Note from BBT: We all know how big the blockbuster film Black Panther was just a few years ago. As much as I tried to cover its success and influence within Brazil’s black community, there is simply too many things that could be said about how it was received. From the various events that gathered Afro-Brazilians to fill up to the movie theaters, to the identification with black representation in such a huge film, saying that the film was an enormous event is an understatement.
The death of the film’s star Chadwick Boseman touched perhaps millions of black Brazilians who identified with the actor that gave them their first black, action superhero and with discussions and developments on the film’s sequel in full swing, the anticipation is already heating up.
The fictional Wakanda in the realm of Afrofuturism, which has also gained a following as well as voices representing the movement in Brazil, is a much-needed jolt in the collective imagination of an African descendant population that dreams of a better day in which black life isn’t something that’s always seem through the vision of struggle, oppression and suffering.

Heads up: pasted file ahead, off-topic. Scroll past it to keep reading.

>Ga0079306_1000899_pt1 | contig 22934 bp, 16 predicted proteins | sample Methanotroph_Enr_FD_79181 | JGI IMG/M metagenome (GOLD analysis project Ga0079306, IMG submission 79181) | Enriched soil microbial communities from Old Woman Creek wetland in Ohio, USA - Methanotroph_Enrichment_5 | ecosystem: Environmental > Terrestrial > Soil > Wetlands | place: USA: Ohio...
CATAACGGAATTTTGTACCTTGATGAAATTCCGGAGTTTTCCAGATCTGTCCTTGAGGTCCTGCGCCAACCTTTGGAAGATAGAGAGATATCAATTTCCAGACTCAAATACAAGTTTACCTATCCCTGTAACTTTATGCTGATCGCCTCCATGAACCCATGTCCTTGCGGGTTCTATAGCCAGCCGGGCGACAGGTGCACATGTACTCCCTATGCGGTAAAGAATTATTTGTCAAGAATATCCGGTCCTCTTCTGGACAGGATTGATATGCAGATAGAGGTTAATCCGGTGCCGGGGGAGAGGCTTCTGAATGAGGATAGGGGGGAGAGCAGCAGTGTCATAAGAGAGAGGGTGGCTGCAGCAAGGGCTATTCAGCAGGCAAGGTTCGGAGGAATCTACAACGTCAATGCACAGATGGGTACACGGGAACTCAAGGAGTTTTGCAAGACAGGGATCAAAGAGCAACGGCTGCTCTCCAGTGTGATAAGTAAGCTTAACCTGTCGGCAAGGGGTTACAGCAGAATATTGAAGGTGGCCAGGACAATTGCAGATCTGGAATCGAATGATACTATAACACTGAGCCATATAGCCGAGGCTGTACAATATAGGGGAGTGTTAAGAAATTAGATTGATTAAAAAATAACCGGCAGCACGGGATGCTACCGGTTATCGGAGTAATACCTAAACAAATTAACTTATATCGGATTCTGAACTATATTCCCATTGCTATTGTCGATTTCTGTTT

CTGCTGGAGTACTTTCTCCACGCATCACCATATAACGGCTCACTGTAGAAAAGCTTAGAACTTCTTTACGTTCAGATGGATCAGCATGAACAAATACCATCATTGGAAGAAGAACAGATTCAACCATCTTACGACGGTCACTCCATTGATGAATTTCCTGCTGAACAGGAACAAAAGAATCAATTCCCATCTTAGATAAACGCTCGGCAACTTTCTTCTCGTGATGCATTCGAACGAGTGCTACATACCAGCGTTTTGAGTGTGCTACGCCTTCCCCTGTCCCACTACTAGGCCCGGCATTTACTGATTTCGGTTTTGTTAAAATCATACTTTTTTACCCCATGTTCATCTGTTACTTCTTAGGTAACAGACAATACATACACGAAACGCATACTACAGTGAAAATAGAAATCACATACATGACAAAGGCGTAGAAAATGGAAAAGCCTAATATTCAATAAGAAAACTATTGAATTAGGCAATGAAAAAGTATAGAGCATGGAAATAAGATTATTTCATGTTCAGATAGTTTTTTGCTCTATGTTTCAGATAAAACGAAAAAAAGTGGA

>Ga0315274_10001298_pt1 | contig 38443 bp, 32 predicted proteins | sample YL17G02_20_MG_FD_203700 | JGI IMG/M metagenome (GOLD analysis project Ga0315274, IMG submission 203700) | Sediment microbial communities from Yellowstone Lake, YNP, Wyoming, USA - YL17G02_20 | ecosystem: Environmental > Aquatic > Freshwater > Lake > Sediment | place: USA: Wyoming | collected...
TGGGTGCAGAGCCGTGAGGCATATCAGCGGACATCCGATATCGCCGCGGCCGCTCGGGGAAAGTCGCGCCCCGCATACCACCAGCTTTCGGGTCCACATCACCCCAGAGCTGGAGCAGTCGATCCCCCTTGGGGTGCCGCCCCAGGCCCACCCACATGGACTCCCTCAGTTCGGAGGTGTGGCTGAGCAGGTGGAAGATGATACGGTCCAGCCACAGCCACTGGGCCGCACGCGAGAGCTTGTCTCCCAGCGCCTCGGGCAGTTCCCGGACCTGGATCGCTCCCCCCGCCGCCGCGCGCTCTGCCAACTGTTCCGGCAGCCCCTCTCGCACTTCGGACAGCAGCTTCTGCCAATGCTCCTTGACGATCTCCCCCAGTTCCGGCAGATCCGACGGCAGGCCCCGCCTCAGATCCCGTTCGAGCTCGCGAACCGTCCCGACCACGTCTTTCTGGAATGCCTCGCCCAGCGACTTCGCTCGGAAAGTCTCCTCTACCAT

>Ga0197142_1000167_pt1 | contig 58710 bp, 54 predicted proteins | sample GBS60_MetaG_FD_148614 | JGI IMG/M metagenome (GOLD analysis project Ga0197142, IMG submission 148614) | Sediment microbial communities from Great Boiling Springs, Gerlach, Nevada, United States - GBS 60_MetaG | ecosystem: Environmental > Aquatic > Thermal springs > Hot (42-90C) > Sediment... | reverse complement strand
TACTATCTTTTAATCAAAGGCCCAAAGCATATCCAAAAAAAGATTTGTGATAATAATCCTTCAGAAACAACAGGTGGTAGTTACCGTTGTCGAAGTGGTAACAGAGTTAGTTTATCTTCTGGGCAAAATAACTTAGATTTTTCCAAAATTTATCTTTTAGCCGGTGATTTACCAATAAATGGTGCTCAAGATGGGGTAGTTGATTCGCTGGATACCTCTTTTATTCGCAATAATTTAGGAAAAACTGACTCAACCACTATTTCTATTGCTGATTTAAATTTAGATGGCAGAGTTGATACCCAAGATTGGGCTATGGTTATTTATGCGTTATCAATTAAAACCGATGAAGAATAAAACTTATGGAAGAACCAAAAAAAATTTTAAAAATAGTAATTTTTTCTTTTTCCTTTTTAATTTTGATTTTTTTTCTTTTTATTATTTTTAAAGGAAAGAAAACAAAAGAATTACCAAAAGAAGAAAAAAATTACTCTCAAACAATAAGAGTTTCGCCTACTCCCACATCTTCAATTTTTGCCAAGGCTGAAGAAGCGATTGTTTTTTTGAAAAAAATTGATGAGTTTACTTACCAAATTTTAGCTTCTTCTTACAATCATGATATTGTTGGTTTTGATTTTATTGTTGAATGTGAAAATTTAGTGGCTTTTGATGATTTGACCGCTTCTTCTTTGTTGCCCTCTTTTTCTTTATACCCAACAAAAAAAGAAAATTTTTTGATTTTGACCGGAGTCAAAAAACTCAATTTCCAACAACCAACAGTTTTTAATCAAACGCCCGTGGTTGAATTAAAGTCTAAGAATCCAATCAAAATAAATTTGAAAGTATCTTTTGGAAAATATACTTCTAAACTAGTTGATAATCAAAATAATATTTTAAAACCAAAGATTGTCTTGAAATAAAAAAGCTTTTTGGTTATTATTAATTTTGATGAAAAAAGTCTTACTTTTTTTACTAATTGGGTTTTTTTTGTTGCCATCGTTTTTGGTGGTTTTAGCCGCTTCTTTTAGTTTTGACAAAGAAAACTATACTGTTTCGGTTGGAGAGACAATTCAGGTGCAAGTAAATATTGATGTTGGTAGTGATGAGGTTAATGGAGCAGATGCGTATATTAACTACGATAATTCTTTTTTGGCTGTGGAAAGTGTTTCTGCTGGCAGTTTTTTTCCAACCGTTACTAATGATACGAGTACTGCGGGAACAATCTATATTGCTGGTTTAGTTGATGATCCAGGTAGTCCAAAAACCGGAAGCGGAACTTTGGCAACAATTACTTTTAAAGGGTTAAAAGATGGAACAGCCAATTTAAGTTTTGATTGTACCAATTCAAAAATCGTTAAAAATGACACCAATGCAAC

One young lady is exploring her connection to Marvel Comics, Wakanda and the Black Panther brand through her sewing machine. In the piece below, stylist Jal Vieira speaks of her inspiration and presents yet another angle of what it’s like trying to succeed in the exclusionary, white and racist Brazilian fashion industry that black models have denounced for years. She also acknowledges a journey and struggle that is common for many Brazilians of African descent: the discovery of her blackness and the understanding of what we define as colorism.
Yet another Afro-Brazilian showing her entrepreneurial spirit. Wakanda lives on….
Who is the Brazilian stylist who created 3 “Wakanda” looks for Marvel
Jal Vieira, stylist who made a collection for Marvel Diversity inspired by the Wakanda Royalty, fictional country of the Black Panther
By Nathália Geraldo